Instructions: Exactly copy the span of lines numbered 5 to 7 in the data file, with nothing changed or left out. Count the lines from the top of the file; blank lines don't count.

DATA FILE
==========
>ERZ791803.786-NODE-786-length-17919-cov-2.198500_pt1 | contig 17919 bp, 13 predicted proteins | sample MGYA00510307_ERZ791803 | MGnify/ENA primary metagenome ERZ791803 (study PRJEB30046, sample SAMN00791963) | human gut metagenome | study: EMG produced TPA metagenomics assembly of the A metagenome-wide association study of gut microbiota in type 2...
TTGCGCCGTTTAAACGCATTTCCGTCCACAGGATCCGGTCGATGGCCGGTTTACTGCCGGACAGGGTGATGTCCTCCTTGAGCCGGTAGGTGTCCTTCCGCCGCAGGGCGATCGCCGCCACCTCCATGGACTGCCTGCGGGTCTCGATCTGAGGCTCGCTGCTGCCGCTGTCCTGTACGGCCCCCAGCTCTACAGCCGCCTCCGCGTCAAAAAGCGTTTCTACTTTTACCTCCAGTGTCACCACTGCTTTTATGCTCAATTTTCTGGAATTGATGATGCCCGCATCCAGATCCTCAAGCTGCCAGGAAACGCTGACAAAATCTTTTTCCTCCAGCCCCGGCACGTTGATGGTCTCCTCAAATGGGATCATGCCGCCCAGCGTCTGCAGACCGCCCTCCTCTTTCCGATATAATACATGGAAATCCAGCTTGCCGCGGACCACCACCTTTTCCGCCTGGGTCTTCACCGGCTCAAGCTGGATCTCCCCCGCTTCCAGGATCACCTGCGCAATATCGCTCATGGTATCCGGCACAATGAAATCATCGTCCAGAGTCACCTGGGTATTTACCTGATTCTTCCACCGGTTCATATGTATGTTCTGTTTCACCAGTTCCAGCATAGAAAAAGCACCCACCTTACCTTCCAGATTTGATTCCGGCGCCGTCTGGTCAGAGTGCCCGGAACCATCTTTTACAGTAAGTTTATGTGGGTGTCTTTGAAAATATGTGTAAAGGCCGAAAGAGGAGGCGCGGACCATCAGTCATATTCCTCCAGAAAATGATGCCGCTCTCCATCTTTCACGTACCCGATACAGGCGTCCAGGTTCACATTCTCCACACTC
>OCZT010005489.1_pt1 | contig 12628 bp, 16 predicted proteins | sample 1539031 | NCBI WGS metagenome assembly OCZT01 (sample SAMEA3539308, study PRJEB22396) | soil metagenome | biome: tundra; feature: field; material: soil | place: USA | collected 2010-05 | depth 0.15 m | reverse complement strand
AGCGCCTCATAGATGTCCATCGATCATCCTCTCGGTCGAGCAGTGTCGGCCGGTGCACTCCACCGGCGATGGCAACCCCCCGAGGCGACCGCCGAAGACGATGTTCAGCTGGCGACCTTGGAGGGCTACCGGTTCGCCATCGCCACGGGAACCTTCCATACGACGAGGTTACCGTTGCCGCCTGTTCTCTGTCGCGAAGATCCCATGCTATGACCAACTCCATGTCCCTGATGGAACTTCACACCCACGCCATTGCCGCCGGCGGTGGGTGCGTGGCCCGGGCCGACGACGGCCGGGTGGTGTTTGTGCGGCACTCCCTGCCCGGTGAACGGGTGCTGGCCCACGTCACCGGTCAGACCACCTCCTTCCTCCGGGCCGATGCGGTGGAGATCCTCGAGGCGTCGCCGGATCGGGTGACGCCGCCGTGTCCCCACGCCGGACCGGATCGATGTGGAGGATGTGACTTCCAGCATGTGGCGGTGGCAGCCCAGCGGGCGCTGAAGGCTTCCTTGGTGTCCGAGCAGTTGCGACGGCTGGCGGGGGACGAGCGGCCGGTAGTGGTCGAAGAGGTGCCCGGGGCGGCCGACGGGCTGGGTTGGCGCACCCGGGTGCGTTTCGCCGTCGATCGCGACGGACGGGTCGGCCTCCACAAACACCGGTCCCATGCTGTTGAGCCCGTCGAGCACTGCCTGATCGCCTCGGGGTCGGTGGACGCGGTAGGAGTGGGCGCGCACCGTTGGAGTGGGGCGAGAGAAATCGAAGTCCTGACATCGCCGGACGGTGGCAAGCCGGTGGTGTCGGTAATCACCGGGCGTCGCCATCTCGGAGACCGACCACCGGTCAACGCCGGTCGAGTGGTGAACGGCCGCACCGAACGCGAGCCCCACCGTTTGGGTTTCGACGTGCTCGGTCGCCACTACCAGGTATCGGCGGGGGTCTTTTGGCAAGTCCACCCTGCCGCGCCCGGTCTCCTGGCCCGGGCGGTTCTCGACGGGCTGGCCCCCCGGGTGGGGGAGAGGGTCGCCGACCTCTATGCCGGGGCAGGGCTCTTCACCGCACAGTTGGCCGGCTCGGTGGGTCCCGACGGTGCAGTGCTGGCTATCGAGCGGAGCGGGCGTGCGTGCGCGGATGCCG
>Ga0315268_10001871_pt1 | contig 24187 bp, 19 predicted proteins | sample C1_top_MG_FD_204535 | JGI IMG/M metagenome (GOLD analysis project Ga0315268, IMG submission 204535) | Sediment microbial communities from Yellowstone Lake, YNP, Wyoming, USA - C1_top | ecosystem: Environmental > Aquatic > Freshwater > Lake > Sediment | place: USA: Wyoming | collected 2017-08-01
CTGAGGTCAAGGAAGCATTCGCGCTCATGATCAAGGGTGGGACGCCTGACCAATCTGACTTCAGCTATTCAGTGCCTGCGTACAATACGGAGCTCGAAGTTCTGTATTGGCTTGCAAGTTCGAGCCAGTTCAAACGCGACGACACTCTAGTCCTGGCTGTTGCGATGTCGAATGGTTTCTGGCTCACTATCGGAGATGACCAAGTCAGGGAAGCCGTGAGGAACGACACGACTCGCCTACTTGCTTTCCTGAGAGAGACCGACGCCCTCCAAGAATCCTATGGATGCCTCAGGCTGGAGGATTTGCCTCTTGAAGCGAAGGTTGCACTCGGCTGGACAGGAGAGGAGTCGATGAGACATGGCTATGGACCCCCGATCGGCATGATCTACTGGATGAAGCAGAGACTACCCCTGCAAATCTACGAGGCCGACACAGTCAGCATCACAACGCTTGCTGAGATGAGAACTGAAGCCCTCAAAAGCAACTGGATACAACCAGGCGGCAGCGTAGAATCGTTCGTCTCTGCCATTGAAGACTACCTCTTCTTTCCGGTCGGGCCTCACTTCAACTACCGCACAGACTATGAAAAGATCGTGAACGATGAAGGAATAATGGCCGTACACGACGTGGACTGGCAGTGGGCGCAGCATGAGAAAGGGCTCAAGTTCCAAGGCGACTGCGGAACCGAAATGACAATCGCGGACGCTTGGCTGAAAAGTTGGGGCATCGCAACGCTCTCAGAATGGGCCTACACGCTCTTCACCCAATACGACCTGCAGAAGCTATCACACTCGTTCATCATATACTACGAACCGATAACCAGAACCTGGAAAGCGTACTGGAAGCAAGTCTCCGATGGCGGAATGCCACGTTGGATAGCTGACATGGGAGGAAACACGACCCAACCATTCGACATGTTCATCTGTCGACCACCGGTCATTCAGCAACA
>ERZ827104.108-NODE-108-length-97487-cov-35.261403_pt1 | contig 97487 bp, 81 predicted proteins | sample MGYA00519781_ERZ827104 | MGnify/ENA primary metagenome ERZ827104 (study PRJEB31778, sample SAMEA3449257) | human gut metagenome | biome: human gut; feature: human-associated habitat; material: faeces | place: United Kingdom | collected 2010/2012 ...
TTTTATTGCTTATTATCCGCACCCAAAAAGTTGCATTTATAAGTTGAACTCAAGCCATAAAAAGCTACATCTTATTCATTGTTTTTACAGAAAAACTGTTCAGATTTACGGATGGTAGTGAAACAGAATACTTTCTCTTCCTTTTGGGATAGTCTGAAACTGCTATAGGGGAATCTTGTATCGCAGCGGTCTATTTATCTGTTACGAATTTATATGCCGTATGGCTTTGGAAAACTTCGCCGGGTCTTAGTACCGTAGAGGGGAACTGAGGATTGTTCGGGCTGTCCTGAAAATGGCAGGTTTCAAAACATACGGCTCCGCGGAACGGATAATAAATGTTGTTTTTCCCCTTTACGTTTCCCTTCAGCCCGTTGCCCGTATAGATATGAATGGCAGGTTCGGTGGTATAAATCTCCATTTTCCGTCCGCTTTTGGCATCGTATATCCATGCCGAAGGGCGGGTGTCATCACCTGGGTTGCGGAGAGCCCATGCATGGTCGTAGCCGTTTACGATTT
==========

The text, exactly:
>Ga0315268_10001871_pt1 | contig 24187 bp, 19 predicted proteins | sample C1_top_MG_FD_204535 | JGI IMG/M metagenome (GOLD analysis project Ga0315268, IMG submission 204535) | Sediment microbial communities from Yellowstone Lake, YNP, Wyoming, USA - C1_top | ecosystem: Environmental > Aquatic > Freshwater > Lake > Sediment | place: USA: Wyoming | collected 2017-08-01
CTGAGGTCAAGGAAGCATTCGCGCTCATGATCAAGGGTGGGACGCCTGACCAATCTGACTTCAGCTATTCAGTGCCTGCGTACAATACGGAGCTCGAAGTTCTGTATTGGCTTGCAAGTTCGAGCCAGTTCAAACGCGACGACACTCTAGTCCTGGCTGTTGCGATGTCGAATGGTTTCTGGCTCACTATCGGAGATGACCAAGTCAGGGAAGCCGTGAGGAACGACACGACTCGCCTACTTGCTTTCCTGAGAGAGACCGACGCCCTCCAAGAATCCTATGGATGCCTCAGGCTGGAGGATTTGCCTCTTGAAGCGAAGGTTGCACTCGGCTGGACAGGAGAGGAGTCGATGAGACATGGCTATGGACCCCCGATCGGCATGATCTACTGGATGAAGCAGAGACTACCCCTGCAAATCTACGAGGCCGACACAGTCAGCATCACAACGCTTGCTGAGATGAGAACTGAAGCCCTCAAAAGCAACTGGATACAACCAGGCGGCAGCGTAGAATCGTTCGTCTCTGCCATTGAAGACTACCTCTTCTTTCCGGTCGGGCCTCACTTCAACTACCGCACAGACTATGAAAAGATCGTGAACGATGAAGGAATAATGGCCGTACACGACGTGGACTGGCAGTGGGCGCAGCATGAGAAAGGGCTCAAGTTCCAAGGCGACTGCGGAACCGAAATGACAATCGCGGACGCTTGGCTGAAAAGTTGGGGCATCGCAACGCTCTCAGAATGGGCCTACACGCTCTTCACCCAATACGACCTGCAGAAGCTATCACACTCGTTCATCATATACTACGAACCGATAACCAGAACCTGGAAAGCGTACTGGAAGCAAGTCTCCGATGGCGGAATGCCACGTTGGATAGCTGACATGGGAGGAAACACGACCCAACCATTCGACATGTTCATCTGTCGACCACCGGTCATTCAGCAACA
>ERZ827104.108-NODE-108-length-97487-cov-35.261403_pt1 | contig 97487 bp, 81 predicted proteins | sample MGYA00519781_ERZ827104 | MGnify/ENA primary metagenome ERZ827104 (study PRJEB31778, sample SAMEA3449257) | human gut metagenome | biome: human gut; feature: human-associated habitat; material: faeces | place: United Kingdom | collected 2010/2012 ...